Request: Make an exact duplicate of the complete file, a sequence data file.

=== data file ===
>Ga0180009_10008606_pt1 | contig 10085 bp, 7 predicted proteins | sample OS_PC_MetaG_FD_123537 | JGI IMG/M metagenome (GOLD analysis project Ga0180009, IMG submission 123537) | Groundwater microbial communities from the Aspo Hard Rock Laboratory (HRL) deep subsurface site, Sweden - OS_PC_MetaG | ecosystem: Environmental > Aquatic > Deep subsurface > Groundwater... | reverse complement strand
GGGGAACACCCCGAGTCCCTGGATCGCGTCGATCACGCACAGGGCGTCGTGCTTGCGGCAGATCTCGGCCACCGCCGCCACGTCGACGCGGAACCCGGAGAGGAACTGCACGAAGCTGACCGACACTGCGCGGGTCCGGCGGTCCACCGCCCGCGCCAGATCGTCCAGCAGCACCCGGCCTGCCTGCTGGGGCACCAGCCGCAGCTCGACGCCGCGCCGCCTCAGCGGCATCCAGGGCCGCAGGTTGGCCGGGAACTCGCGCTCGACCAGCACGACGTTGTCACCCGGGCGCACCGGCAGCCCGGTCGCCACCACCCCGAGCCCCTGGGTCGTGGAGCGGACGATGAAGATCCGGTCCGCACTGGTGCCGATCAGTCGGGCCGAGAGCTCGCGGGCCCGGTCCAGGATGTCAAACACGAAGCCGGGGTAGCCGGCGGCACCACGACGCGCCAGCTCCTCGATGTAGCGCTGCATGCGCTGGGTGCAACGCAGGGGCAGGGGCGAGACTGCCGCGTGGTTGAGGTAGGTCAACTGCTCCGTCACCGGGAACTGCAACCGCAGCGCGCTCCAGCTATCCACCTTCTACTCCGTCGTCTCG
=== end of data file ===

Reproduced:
>Ga0180009_10008606_pt1 | contig 10085 bp, 7 predicted proteins | sample OS_PC_MetaG_FD_123537 | JGI IMG/M metagenome (GOLD analysis project Ga0180009, IMG submission 123537) | Groundwater microbial communities from the Aspo Hard Rock Laboratory (HRL) deep subsurface site, Sweden - OS_PC_MetaG | ecosystem: Environmental > Aquatic > Deep subsurface > Groundwater... | reverse complement strand
GGGGAACACCCCGAGTCCCTGGATCGCGTCGATCACGCACAGGGCGTCGTGCTTGCGGCAGATCTCGGCCACCGCCGCCACGTCGACGCGGAACCCGGAGAGGAACTGCACGAAGCTGACCGACACTGCGCGGGTCCGGCGGTCCACCGCCCGCGCCAGATCGTCCAGCAGCACCCGGCCTGCCTGCTGGGGCACCAGCCGCAGCTCGACGCCGCGCCGCCTCAGCGGCATCCAGGGCCGCAGGTTGGCCGGGAACTCGCGCTCGACCAGCACGACGTTGTCACCCGGGCGCACCGGCAGCCCGGTCGCCACCACCCCGAGCCCCTGGGTCGTGGAGCGGACGATGAAGATCCGGTCCGCACTGGTGCCGATCAGTCGGGCCGAGAGCTCGCGGGCCCGGTCCAGGATGTCAAACACGAAGCCGGGGTAGCCGGCGGCACCACGACGCGCCAGCTCCTCGATGTAGCGCTGCATGCGCTGGGTGCAACGCAGGGGCAGGGGCGAGACTGCCGCGTGGTTGAGGTAGGTCAACTGCTCCGTCACCGGGAACTGCAACCGCAGCGCGCTCCAGCTATCCACCTTCTACTCCGTCGTCTCG